The most influential Megatrends set to shape the world through 2030, identified by Euromonitor International, help businesses better anticipate market developments and lead change for their industries.Learn More
As the New Year gets under way, a key question for ingredients companies is what the key trends are for 2013 and beyond. Sustainability, health and wellness and natural are three of several dominant trends in recent years but are these set to continue? Clearly yes – the challenges faced by the industry have not disappeared with 2012. However, from conversations with several industry players in recent days, what is clear is that for those ingredients companies wishing to prosper in the global marketplace of today and tomorrow, real innovation must continue, and in an evolutionary rather than revolutionary way.
For value-added ingredient suppliers, the partnership approach developed over recent years will continue. This partnership, based on trust and founded on choice, is a necessary differentiator from low cost suppliers, such as those increasingly found in Asia Pacific. Companies cannot just compete on a cost per kg basis and must be committed to innovation.
Those initial simple partnerships have now developed into the dynamic process of open innovation. From Unilever to Proctor & Gamble, from AVEBE to DuPont, open innovation is now an integral part of corporate culture. But we all know that there has been a slowdown in ingredient innovation due to the recession and the consequent focus on cost cutting, as well as regulatory obstacles. It is now time to up the game again. Luis Fernandez, Vice President Global Applications Tate & Lyle, suggests that over the next few years an increasing number of new ingredient launches in the industry will come from open innovation.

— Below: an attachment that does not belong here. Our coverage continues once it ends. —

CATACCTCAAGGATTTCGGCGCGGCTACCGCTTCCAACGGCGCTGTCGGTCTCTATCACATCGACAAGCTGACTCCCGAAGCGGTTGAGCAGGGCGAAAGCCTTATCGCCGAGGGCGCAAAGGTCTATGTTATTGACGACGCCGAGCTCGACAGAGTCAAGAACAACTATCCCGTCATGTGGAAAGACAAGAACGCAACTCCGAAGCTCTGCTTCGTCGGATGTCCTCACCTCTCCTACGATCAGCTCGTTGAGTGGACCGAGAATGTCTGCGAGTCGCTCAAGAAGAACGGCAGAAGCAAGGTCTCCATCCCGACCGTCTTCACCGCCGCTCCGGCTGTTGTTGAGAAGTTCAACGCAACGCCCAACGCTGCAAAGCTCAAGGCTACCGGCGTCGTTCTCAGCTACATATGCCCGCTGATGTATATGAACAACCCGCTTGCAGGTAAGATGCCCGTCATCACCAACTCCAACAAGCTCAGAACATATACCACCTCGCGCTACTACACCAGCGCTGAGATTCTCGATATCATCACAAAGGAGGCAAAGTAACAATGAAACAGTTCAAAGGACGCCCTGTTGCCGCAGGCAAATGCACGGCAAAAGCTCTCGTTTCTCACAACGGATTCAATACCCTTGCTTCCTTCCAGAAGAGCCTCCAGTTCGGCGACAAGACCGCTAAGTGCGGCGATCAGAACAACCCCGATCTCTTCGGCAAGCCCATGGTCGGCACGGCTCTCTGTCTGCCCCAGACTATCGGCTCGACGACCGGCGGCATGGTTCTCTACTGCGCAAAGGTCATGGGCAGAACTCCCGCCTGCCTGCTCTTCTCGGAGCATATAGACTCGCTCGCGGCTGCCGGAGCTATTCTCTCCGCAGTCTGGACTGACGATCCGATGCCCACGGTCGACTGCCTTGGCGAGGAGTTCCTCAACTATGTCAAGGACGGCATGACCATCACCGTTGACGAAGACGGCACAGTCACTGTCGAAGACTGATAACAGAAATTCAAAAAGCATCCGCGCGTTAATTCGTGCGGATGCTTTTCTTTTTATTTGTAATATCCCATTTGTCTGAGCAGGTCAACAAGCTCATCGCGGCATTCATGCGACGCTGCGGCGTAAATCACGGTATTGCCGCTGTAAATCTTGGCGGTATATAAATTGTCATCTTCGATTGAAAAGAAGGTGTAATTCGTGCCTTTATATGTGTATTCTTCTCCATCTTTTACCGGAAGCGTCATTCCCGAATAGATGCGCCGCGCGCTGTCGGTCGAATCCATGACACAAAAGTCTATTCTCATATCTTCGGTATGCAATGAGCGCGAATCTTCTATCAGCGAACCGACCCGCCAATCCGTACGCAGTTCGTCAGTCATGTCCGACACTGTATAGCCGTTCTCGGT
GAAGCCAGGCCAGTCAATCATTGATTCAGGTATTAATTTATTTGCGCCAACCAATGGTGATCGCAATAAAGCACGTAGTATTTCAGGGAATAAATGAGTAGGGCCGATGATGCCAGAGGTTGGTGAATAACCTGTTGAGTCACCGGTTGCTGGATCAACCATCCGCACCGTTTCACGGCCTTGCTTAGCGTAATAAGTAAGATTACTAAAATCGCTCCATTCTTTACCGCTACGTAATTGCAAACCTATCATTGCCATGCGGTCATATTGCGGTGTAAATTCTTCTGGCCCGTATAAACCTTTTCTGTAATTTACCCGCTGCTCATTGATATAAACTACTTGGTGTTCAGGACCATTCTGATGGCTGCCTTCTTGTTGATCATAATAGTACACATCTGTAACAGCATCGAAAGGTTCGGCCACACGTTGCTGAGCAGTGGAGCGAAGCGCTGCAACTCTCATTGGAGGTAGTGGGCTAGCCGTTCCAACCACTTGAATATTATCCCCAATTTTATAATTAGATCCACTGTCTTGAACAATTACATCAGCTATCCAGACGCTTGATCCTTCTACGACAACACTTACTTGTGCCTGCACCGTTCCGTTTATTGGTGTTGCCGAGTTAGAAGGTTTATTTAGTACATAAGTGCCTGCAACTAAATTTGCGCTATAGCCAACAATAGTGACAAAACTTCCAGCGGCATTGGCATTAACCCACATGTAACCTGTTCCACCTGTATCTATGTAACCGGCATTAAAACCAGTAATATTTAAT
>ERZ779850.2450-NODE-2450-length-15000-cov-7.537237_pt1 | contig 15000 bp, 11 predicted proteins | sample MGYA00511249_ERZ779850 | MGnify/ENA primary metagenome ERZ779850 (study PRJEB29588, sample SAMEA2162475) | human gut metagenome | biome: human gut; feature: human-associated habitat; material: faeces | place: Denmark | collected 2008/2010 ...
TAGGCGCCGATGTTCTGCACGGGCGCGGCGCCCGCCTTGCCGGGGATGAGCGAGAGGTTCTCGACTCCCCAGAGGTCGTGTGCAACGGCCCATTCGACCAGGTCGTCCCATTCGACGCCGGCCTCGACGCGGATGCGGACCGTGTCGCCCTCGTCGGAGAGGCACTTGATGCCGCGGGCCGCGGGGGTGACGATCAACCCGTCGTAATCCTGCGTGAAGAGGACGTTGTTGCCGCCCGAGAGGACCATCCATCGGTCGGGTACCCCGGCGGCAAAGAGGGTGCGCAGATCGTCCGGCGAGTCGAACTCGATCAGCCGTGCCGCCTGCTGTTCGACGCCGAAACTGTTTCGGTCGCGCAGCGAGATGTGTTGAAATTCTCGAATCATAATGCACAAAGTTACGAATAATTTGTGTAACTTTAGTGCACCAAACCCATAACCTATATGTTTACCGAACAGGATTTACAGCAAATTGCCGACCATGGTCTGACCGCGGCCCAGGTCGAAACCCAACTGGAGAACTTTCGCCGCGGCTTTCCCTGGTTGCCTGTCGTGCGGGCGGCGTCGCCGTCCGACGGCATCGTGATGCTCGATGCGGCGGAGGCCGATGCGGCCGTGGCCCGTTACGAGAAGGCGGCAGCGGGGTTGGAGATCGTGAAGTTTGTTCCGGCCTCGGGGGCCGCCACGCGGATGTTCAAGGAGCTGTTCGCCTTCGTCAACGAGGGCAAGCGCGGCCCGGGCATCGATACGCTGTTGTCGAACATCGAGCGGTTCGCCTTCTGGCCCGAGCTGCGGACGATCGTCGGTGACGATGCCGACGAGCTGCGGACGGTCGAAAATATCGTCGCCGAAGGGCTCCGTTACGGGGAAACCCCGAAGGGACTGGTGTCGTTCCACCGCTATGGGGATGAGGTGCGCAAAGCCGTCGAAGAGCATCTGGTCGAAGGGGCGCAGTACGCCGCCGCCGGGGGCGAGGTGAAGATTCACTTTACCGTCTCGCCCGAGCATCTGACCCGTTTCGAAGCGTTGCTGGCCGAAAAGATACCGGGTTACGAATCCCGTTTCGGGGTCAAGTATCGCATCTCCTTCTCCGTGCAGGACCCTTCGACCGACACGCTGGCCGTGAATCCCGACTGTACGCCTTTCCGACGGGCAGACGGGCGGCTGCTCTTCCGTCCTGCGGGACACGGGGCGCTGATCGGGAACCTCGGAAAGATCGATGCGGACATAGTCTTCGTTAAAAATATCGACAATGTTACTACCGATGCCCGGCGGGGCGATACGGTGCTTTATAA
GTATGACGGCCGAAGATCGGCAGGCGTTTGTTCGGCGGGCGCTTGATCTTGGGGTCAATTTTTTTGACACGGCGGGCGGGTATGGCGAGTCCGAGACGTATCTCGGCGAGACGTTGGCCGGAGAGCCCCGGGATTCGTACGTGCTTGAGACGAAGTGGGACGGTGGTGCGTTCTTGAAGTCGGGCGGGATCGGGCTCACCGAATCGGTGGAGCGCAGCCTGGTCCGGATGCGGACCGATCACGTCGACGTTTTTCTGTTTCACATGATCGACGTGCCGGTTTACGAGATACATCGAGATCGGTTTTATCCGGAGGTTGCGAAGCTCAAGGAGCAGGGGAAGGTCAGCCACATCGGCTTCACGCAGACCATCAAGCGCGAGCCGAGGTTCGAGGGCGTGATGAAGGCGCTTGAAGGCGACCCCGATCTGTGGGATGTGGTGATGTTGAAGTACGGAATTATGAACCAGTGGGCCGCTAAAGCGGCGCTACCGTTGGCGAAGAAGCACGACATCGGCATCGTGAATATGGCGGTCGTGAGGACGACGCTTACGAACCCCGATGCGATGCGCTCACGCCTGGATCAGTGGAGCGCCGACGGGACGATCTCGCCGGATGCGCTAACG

At the HiEurope/NuW Conference and Exhibition held in Frankfurt in November 2012, the ‘Most Innovative Health Ingredient Award’ went to Tate & Lyle for their new salt reduction ingredient SODA-LO salt microspheres. This was a development from collaboration between Eminate, a University of Nottingham (UK) subsidiary company, and Tate & Lyle.
Health and wellness has seen solid innovation but many in the industry believe progress in ingredient innovation has stalled due to the complexities and uncertainties arising from
EU Health Claims interpretations. The challenge now is for innovation in ingredients to exist side by side with the regulatory framework. From 14 December 2012, 224 general health claims published under the EU’s Nutrition and Health Claim Regulation (NHCR) are the only permitted general health claims allowed to be used on products in the EU. Although two thirds of the permittedn claims refer to vitamins and minerals, the remaining provide real opportunities for ingredients manufacturers to form beneficial partnerships with product manufacturers. This will also apply to those ingredients that gain approval under Articles 13.5 and 14.
The use and search for natural ingredients will continue as will the trend towards clean labels, all driven by consumer demand. In this context, it is to be expected that 2013 will see the continued launch of products containing stevia. In fact, since the approval of stevia in the EU in December 2012, there has been a surprising lag in the launch of new products. However, this is now gaining some momentum and Lindsey Bagley of Eureka believes that this initial inertia was perhaps not surprising as this is a wholly new market with some uncertainty as to how to position products eg sugar free, sugar reduced, replacement of artificial sweeteners and so on. There was also a technology hurdle that required the development of new skills to optimise use of stevia. Many more product launches can be expected in 2013.